Clare Walsh, University of Southampton, UK
Educational assessments are, at the best of times, an imprecise science. For many teachers today, regular ongoing assessment can improve their practice. Once success criteria have been shared and the lesson delivered, it makes sense to check what progress students and their teachers are making against classroom goals. Yet creating, delivering and marking tests remains time-consuming, and successful assessment design requires a set of skills that are given scant attention in initial teacher trainingAbbreviated to ITT, the period of academic study and time in... More courses (Carter, 2015). Third-party assessment tools, particularly those delivered online, have introduced a route for teachers to subcontract that process and focus on teaching and learning. Like all assessments, though, there are payoffs and this article briefly summarises five considerations when working with online assessment tools.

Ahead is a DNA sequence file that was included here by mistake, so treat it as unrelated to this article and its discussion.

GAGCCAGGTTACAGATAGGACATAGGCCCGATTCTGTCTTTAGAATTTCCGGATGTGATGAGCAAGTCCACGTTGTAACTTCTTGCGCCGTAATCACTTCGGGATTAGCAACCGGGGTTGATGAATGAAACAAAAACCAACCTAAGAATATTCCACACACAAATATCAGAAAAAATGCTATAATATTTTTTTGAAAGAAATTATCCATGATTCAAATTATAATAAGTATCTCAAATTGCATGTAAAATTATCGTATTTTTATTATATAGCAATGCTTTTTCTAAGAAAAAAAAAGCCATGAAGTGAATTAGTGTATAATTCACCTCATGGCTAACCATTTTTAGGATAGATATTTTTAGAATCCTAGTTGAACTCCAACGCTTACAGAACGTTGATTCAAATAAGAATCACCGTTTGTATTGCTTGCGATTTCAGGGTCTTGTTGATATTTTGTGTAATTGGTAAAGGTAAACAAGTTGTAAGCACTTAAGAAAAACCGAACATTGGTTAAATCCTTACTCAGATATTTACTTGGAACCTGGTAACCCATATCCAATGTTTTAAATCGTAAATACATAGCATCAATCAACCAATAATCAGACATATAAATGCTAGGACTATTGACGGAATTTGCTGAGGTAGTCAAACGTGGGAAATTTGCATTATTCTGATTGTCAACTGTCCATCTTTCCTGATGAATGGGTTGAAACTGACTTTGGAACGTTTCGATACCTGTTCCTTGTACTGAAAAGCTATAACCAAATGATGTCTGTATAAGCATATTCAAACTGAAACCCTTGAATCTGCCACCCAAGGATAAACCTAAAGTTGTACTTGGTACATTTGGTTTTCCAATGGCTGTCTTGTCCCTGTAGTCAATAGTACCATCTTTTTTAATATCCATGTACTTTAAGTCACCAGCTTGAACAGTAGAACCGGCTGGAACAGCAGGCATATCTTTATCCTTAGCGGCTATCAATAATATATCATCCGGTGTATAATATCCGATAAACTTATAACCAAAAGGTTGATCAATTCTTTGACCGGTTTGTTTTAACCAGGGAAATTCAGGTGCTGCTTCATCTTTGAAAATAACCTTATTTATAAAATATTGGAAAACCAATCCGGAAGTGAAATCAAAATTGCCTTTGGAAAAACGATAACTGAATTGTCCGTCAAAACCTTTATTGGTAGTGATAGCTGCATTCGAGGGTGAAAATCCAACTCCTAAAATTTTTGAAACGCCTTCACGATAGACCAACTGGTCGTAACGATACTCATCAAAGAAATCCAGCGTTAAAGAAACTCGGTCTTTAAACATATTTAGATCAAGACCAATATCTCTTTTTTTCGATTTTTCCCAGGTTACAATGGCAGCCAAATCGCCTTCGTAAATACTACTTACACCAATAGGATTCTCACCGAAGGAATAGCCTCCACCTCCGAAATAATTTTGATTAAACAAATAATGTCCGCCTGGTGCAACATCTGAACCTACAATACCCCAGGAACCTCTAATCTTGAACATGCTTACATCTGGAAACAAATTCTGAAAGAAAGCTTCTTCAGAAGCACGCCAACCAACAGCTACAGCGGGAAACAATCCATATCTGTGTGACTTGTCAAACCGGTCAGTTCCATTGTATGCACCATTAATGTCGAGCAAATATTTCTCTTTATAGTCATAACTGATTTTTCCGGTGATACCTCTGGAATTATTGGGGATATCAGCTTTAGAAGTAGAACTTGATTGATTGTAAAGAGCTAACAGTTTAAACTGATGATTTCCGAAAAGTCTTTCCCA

Consistency of assessment paradigm matters
Not all assessments are designed with the same paradigm, and results from one approach may not predict success in another. Since the explosion in computational processing power, the psychometric paradigm has grown in popularity. This approach uses sophisticated data analytics to give authority to testing processes. When we test, we hope that any variance in test scores reflects ability, but that is not always the case. By quantifying different types of variance, comparisons in standards between tests can be made and poorly worded questions removed. The downside is that this paradigm not only lays out the process of obtaining scores as a mathematical function of performance data, but it also dictates the kinds of questions that can be asked (Baird and Opposs, 2018). The popularity of psychometrics accounts for the many tests with 20 to 40 isolated questions, possibly in short answer or multiple-choice form.